Quick Tip: What Are Factory Functions in JavaScript

By Dan Prince

This article was peer reviewed by Jeff Mott. Thanks to all of SitePoint’s peer reviewers for making SitePoint content the best it can be!

You can’t get far as a JavaScript programmer without learning about functions and objects, and when used together, they are the building blocks we need to get started with a powerful object paradigm called composition. Today we’ll look at some idiomatic patterns for using factory functions to compose functions, objects and promises.

When a function returns an object, we call it a factory function.

Let’s take a look at a simple example.

function createJelly() {
  return {
    type: 'jelly',
    colour: 'red'
    scoops: 3

Each time we call this factory, it will return a new instance of the jelly object.

It’s important to note that we don’t have to prefix our factory names with create but it can make the intent of the function clearer to others. The same is true with the type property but often it can help us differentiate between the objects flowing through our programs.

Parameterized Factory Functions

Like all functions, we can define our factory with parameters which change the shape of the returned object.

function createIceCream(flavour='Vanilla') {
  return {
    type: 'icecream',
    scoops: 3,

In theory, you could use parameterized factories with hundreds of arguments to return very specific and deeply nested objects, but as we’ll see, that’s not at all in the spirit of composition.

Composable Factory Functions

Defining one factory in terms of another helps us break complex factories into smaller, reusable fragments.

For example, we can create a dessert factory which is defined in terms of the jelly and ice cream factories from before.

function createDessert() {
  return {
    type: 'dessert',
    bowl: [

We can compose factories to build arbitrarily complex objects that don’t require us to mess around with new or this.

Objects that can be expressed in terms of has-a relationships, rather than is-a can be implemented with composition, instead of inheritance.

For example, with inheritance.

// A trifle *is a* dessert

function Trifle() {
  Dessert.apply(this, arguments);

Trifle.prototype = Dessert.prototype;

// or

class Trifle extends Dessert {
  constructor() {

We can express the same idea with composition.

// A trifle *has* layers of jelly, custard and cream. It also *has a* topping.

function createTrifle() {
  return {
    type: 'trifle',
    layers: [
    topping: createAlmonds()

Async Factory Functions

Not all factories will be ready to return data immediately. For instance, some will have to fetch data first.

In these cases, we can define factories that return promises instead.

function getMeal(menuUrl) {
  return new Promise((resolve, reject) => {
      .then(result => {
          type: 'meal',
          courses: result.json()

This kind of deeply nested indentation can make asynchronous factories difficult to read and test. It can often be helpful to break them down into multiple distinct factories, then compose them.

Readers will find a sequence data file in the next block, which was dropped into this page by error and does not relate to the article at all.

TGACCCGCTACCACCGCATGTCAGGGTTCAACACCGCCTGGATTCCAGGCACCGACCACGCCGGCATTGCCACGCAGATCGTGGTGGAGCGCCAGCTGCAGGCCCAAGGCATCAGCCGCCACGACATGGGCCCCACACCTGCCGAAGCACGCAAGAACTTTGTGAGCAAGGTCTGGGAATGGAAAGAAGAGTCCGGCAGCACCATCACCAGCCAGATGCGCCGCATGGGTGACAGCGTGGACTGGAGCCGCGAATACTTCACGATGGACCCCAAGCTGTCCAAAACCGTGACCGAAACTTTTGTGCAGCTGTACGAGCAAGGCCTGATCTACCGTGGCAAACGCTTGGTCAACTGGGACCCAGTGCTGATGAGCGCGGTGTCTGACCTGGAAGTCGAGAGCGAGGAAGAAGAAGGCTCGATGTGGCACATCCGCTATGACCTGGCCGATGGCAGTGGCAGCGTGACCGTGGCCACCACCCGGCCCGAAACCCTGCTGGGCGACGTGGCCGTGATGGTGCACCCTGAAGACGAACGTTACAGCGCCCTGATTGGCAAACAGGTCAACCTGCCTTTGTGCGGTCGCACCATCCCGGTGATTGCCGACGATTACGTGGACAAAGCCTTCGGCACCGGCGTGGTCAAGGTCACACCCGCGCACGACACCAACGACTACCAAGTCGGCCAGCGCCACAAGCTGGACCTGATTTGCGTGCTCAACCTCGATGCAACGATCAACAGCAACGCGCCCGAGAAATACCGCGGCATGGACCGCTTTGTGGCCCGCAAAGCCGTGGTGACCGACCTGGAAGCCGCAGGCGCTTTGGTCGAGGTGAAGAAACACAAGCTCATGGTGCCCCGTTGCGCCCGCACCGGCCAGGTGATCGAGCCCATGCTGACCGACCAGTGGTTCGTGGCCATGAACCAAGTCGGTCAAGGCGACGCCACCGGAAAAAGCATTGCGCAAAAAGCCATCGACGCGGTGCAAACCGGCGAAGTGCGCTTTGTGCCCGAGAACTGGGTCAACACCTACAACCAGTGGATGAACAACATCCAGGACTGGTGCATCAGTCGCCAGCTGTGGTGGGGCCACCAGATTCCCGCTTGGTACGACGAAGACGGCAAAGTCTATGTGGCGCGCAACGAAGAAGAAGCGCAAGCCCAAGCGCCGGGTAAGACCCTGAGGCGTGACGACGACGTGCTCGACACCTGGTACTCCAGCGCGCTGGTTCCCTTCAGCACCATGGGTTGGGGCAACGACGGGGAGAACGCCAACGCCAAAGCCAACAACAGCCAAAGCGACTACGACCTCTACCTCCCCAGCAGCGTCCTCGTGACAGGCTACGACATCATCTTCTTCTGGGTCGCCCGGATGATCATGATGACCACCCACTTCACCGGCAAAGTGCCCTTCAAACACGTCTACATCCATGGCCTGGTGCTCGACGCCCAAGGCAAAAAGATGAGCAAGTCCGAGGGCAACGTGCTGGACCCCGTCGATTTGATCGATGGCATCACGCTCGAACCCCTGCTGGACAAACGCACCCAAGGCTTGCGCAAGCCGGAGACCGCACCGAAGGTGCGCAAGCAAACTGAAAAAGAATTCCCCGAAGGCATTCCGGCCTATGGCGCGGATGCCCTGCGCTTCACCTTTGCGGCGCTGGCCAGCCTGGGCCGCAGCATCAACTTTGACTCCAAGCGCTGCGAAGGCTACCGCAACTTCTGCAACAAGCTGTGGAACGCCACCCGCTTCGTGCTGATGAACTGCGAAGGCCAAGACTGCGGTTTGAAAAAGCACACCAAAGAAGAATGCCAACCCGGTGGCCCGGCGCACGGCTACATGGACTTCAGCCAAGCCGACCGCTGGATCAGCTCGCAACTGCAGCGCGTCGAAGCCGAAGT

function getMeal(menuUrl) {
  return fetch(menuUrl)
    .then(result => result.json())
    .then(json => createMeal(json));

function createMeal(courses=[]) {
  return {
    type: 'meal',

Of course we could have used callbacks instead, but we already have tools like Promise.all for composing factories that return promises.

function getWeeksMeals() {
  const menuUrl = '';

  return Promise.all([

We’re using get rather than create as a naming convention to show that these factories do some asynchronous work and return promises.

Functions & Methods

So far, we haven’t seen any factories that return objects with methods and this is deliberate. This is because generally, we don’t need to.

Factories allow us to separate our data from our computations.

This means we’ll always be able to serialize our objects as JSON, which is important for persisting them between sessions, sending them over HTTP or WebSockets, and putting them into data stores.

For example, rather than defining an eat method on the jelly objects, we can just define a new function which takes an object as a parameter and returns a modified version.

function eatJelly(jelly) {
  if(jelly.scoops > 0) {
    jelly.scoops -= 1;
  return jelly;

A little bit of syntactic help makes this a viable pattern for those who prefer to program without mutating data structures.

function eat(jelly) {
  if(jelly.scoops > 0) {
    return { ...jelly, scoops: jelly.scoops - 1 };
  } else {
    return jelly;

Now, rather than writing:

import { createJelly } from './jelly';


We’ll write:

import { createJelly, eatJelly } from './jelly';


The end result is a function which takes an object and returns an object.

And what do we call a function that return an object? A factory!

Higher Order Factories

Passing factories around as higher order functions gives us a huge amount of control. For example, we can use this concept to create enhancers.

function giveTimestamp(factory) {
  return (...args) => {
    const instance = factory(...args);